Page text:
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Old 09-28-2012, 04:24 AM   #51
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[Sorry for wall o' text]

I come from a family of drivers, people who love the car, the freedom and control a car gives you as well as the overall driving experience. Naturally, virtually everyone in my family is a fan of motorsport, namely rallying and Formula 1. Neither side of my family is American either (Japanese and Brazilian). So everyone, naturally, learned to drive with manual cars. That was and still is the only option for them.

In Brazil, where economy reigns supreme, the idea of having something that can be more expensive to fix/replace at any given time, or may take more than what your average mechanic's tool-kit has in it is anathema. So everyone in my father's family always drove manuals. They were cheaper, and generally speaking the only thing available in everyday, non-luxury cars. The other thing is that over there, the roads are totally different. Long stretches of mountain, 2-lane roads connecting towns and farming communities dozens of miles apart. And even though these roads are badly maintained, being a Third world nation and all, they're all a blast. They're also a place where if for some reason you break down, you want to be able to push start. Help wouldn't be coming.

This was partially the environment I learned to drive in when I was well below the legal driving age (another typical thing there; nobody starts at the driving age, and no one ever really asks). There's nothing more exhilarating (or more terrifying, maybe) than a drive through the Serra (which in most stretches lacked guardrail) in some underpowered, yet well maintained car like a Fiat Punto, swapping your own cogs, and trying desperately from keeping your brake fluid from boiling over sometimes, just to get from one town to the next. There's traffic in the few big, but badly designed cities, and somehow, everyone manages to drive a manual there too without complaint. In Japan, it's different, mainly because the scene there has always been more modern European in terms of cars--high tech cars, and a vibrant performance scene. But still most people there know how to drive or own a manual transmission equipped car.

When I came back from stints living overseas in my high school years and had to start studying to get a U.S. license, we still had a manual car. My father refused to let me skate by on an automatic. But I was bewildered by how many people here in the U.S. let a slushbox control their driving experience. No wonder fewer and fewer people my age like driving; driving an automatic car through developed suburbia holds no candle to being in a manual car on a good, or even mildly interesting road. People now are too concerned with their phones, or in-car-entertainment to care either.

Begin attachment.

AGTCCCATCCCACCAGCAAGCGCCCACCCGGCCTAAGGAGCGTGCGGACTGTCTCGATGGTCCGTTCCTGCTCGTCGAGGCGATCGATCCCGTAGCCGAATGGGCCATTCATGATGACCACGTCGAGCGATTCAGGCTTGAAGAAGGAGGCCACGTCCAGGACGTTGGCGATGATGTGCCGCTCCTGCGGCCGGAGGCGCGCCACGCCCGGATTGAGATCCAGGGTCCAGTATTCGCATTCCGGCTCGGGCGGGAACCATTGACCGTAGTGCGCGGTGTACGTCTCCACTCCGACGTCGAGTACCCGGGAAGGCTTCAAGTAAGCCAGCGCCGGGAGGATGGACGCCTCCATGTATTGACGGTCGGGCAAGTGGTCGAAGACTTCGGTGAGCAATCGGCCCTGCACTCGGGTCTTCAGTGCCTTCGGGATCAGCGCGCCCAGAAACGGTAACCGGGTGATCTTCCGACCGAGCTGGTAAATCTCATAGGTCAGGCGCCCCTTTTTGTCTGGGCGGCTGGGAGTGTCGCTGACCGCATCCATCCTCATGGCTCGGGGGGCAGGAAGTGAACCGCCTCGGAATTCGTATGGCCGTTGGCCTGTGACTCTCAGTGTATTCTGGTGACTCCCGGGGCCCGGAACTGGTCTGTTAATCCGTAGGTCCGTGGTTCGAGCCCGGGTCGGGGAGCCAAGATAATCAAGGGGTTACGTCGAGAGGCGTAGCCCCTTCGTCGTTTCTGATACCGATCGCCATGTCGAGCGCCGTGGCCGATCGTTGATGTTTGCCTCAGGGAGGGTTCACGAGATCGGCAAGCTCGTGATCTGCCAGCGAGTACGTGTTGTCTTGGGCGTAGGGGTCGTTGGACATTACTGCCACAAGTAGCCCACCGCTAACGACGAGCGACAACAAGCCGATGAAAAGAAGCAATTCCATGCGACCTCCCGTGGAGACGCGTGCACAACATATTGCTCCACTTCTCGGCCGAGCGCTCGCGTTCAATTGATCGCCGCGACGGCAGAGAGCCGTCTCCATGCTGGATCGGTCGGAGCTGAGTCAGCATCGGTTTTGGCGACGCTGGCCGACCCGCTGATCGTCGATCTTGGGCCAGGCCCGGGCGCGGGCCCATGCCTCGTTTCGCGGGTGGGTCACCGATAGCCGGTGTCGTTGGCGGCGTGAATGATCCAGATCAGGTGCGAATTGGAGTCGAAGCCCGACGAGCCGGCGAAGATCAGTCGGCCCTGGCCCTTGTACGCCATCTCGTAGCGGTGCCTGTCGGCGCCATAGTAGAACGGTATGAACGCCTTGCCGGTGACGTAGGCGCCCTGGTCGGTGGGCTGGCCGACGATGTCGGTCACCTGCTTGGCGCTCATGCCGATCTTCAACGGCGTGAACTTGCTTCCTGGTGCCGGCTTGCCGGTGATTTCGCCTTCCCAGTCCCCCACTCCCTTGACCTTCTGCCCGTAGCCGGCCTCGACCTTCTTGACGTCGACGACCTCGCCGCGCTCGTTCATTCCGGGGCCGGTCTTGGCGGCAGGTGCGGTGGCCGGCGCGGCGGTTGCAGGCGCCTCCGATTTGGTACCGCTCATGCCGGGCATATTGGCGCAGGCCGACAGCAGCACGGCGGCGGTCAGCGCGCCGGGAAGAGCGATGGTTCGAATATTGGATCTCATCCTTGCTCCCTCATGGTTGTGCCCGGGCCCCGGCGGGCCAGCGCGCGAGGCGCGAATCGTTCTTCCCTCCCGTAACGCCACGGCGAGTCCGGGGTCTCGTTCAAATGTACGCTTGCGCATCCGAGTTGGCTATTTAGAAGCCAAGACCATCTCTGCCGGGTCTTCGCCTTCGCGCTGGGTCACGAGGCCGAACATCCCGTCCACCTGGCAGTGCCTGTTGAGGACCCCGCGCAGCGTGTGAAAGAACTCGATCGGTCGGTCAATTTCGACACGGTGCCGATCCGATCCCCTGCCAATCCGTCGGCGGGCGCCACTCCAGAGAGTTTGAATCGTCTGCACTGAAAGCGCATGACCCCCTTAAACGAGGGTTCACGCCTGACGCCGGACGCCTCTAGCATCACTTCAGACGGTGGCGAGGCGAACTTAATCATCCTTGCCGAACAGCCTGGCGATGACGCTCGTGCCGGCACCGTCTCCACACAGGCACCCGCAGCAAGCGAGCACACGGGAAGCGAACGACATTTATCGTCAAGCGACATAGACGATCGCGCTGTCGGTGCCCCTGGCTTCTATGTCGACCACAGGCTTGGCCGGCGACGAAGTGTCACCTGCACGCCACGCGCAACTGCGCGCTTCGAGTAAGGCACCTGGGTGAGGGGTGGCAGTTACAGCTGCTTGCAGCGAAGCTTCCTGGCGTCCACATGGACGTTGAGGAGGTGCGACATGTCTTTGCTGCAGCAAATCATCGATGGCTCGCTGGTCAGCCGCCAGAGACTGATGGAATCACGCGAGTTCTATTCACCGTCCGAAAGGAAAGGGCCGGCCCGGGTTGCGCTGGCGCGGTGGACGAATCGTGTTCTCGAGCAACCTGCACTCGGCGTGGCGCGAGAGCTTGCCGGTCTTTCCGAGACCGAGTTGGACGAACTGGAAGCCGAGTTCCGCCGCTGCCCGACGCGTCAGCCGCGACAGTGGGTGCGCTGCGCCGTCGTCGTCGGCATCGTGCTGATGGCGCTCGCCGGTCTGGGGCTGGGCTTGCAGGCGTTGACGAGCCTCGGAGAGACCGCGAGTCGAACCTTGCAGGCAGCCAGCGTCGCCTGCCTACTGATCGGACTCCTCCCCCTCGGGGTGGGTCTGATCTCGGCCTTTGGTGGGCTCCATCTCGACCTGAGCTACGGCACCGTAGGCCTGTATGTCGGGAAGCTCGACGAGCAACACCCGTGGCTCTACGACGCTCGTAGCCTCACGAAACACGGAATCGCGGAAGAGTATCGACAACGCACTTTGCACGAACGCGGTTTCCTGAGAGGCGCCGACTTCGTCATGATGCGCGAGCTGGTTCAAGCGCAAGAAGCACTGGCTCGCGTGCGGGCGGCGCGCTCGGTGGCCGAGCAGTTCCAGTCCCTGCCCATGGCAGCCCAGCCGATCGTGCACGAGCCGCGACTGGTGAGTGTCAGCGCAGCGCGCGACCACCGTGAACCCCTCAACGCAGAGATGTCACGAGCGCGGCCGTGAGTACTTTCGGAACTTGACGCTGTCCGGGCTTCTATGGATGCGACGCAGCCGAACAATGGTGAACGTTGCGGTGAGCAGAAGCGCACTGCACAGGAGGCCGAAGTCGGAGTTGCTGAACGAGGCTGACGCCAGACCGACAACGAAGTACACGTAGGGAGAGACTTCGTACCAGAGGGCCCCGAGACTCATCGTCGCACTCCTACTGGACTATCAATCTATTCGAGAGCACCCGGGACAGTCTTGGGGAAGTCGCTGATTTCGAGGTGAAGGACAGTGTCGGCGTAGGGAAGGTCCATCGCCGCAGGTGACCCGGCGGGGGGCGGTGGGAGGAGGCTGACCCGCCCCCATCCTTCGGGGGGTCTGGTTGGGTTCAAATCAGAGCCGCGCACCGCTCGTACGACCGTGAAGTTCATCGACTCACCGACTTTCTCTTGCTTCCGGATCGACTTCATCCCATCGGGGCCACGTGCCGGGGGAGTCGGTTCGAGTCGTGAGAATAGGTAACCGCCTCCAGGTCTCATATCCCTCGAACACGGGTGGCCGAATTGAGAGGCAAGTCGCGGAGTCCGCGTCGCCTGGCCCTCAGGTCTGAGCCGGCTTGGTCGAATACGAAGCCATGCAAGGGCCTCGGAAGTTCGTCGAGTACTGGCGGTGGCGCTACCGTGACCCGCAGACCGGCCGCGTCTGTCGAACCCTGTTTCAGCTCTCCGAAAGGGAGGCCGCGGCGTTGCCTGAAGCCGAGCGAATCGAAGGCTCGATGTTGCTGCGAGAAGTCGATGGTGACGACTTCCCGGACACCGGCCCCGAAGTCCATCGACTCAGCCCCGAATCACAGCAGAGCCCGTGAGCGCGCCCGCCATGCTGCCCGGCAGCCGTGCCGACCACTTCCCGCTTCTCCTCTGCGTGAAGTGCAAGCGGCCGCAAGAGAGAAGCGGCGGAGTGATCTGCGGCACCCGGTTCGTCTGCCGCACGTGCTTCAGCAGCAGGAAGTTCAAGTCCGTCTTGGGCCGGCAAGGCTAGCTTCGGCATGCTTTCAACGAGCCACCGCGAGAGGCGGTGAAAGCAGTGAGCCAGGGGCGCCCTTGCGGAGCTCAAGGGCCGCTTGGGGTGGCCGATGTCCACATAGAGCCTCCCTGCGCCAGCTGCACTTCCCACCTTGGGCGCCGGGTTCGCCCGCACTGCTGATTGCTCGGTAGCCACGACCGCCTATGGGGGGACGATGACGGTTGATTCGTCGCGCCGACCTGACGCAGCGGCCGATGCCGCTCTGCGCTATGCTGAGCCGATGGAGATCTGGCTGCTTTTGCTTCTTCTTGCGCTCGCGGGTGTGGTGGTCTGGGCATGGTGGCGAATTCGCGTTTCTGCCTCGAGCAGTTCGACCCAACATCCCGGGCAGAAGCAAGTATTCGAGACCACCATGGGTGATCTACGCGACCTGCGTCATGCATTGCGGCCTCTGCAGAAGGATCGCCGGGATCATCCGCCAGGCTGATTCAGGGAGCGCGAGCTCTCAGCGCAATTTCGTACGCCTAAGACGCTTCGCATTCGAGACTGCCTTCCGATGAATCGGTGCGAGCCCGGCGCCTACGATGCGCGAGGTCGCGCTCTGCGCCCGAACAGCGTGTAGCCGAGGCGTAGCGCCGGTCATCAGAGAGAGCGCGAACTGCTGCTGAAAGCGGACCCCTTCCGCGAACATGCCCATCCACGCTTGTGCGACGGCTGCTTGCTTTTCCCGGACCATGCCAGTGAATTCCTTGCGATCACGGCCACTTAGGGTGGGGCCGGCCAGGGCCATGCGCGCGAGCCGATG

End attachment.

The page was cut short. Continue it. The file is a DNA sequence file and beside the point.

My Focus is my fiancee's first manual car. I taught her how to operate the transmission, and she picked it up to a very decent skill level in short order, and now says she'll never own an automatic again. So I don't think it's a matter of people not being able to learn it anymore or that it has no place in American motoring. I think it's incumbent upon those of us who know how to teach others so that they can see what they're missing. I think if more people appreciated the simple pleasures of making a car do exactly what you want, when you want it, understanding how to coax it, cajole it, and control it, and have a man-machine relationship with it, we'd have less vehicular appliances and more memorable, enjoyable cars.

My father recently started driving an automatic 5-series Beamer, but I'll cut the guy some slack, and he's 64, with knees that aren't what they used to be.
Kay - HN#79
'14 Fiesta ST Tux. Blk. 6MT, COBB Stg. 1
Gone: '12 Hatch SE Sport MTX75

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